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Law firm online advertising sucks : Firms need to become media players

October 29, 2007

Taking the lead from Steve Outings, the publisher of a network of citizen-media-driven websites, in a post at Editor & Publisher, law firm online advertising, as is the case with other companies, sucks. Law firms, as Steve advises other companies, need to become media players through the use of blogs.

Buying sponsored links at Google, effective for a few firms, is very expensive, never ending, and not trusted by the majority of Internet users. Banner ads, whether at Martindale-Hubbell’s or other places are as cheesy as billboards on the side of a road. Web sites tend to be shrines to the firm, streaming little, if any, helpful information to current and prospective clients. And how many of you trust the SEO consultants who are selling snake oil to uninformed buyers.

Law firms need to take a lead from companies like Nike, the subject of a recent New York Times article, for their Internet efforts. Steve characterized Nike’s use of blogs as becoming a ‘media enterprise, not only producing content, but creating running (and other sports) communities, and producing useful online tools for athletes.’

Stefan Olander, Nike’s global director for brand connections, said ‘We want to find a way to enhance the experience and services, rather than looking for a way to interrupt people from getting to where they want to go. How can we provide a service that the consumer goes, ‘Wow, you really made this easier for me’?’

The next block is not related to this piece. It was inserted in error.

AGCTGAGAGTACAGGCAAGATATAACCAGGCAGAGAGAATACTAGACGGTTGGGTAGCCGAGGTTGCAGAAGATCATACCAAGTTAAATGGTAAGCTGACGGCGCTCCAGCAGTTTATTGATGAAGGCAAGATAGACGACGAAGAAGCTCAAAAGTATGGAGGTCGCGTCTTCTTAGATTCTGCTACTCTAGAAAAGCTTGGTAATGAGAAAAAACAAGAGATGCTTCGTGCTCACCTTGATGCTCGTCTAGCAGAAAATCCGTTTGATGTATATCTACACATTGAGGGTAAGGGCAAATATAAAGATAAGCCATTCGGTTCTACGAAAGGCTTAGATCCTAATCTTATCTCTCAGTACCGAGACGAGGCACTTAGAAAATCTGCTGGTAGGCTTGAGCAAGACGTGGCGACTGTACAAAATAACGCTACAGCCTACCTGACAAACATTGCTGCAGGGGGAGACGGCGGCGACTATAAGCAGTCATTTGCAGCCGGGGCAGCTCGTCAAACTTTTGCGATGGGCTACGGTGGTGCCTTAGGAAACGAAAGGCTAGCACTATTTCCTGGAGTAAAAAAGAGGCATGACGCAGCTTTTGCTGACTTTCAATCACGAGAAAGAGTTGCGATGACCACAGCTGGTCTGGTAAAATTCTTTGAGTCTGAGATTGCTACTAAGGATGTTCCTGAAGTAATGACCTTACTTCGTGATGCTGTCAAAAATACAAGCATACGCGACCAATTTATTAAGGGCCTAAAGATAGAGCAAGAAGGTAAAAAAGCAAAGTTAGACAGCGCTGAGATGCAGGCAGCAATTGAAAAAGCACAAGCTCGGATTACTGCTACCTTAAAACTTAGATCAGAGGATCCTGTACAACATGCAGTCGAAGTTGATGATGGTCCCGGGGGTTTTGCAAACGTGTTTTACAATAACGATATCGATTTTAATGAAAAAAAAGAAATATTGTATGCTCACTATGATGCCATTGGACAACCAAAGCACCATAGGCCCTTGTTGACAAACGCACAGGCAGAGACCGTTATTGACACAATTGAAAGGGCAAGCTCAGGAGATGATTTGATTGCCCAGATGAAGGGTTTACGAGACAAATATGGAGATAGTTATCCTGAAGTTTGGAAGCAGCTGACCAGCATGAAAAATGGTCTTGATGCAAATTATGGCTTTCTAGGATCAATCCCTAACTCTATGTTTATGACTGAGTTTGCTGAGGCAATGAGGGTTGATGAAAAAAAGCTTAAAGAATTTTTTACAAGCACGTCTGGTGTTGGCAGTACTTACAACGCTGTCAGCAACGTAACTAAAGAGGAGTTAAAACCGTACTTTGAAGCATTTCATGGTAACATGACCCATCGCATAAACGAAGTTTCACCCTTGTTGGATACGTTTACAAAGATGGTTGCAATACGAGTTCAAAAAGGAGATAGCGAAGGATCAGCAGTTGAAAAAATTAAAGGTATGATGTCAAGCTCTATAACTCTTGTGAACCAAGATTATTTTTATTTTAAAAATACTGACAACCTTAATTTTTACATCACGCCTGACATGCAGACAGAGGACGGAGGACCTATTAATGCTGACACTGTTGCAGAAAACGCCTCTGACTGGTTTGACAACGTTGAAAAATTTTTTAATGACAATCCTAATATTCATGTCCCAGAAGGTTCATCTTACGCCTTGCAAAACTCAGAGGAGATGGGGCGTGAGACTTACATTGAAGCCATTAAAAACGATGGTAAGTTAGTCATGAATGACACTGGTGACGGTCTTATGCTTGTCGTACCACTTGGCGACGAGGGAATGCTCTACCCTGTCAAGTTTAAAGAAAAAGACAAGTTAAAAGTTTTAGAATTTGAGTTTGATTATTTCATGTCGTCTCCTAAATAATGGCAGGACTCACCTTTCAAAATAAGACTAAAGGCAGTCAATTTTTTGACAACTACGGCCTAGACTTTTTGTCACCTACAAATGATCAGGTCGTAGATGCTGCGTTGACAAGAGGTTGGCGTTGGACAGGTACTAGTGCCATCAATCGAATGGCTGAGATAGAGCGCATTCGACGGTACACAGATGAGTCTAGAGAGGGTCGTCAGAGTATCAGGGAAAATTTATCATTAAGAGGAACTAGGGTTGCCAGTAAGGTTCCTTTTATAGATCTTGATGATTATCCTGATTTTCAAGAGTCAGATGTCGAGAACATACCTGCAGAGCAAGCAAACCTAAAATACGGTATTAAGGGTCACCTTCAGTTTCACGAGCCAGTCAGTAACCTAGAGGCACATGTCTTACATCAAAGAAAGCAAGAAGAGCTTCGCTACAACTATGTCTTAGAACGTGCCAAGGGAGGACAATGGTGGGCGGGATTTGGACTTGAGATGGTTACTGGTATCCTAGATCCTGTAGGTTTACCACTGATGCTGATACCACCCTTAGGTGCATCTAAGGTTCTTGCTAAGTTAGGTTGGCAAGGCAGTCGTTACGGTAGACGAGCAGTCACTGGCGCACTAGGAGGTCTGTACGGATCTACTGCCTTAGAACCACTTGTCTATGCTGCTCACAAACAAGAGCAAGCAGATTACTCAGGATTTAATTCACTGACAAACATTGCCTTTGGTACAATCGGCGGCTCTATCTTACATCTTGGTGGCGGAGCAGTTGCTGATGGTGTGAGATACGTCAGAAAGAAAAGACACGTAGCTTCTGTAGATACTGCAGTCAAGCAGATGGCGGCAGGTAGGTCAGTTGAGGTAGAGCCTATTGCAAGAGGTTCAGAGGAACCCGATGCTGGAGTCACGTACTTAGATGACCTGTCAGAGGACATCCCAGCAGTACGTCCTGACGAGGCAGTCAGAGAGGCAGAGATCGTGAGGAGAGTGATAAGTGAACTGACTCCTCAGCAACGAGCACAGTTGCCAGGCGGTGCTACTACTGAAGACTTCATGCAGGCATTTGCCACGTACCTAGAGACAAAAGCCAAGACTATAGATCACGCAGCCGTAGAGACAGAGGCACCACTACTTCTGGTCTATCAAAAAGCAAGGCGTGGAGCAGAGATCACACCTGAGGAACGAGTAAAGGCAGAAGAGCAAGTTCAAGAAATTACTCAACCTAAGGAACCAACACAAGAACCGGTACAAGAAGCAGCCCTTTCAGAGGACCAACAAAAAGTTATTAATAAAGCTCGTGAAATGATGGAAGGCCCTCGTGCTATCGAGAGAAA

Plus, as Steve point out Internet advertising is not trusted.

A global study by Nielsen Research released this month, based on research of more than 26,000 online users, showed that Internet advertising is near the bottom of the list in terms of how much it’s trusted by consumers. Print newspaper ads did quite well, coming in second place with 63% of people saying they trust them. TV commercials and magazine ads placed a few percentage points behind. Search ads were trusted by 34% of consumers, and banner ads (still the stalwart at most newspaper sites) were trusted by just 26% of respondents.

What was No. 1? Word of mouth. (WOM means not only friends telling friends about products and services that they recommend, but being empowered by the Internet to share their recommendations with a broad and loose group of ‘friends’ who may belong to online communities of people with shared interests. WOM also includes all the consumer reviews — e.g., book and product reviews by consumers on — that people now rely on so heavily to make purchasing decisions.)

Of course your law firm doesn’t have the marketing budget of Nike. You don’t need it. The vast majority of law firm Internet advertising is so pathetic, that a focused and concerted effort on your part will make you a shining star.

How does your law firm become a media enterprise? By producing and disseminating content in the same way large companies are doing so – via blogs and RSS. Focused blog content cited by other bloggers and the main stream media creates a word of mouth buzz about your firm that’s much more effective than other Internet advertising. And it’s something you can be proud of as a lawyer – unlike a shlocky banner ad.

I agree with Steve that companies, law firms included, are going to find they do not need traditional media as much, because they can reach their target audiences directly themselves.

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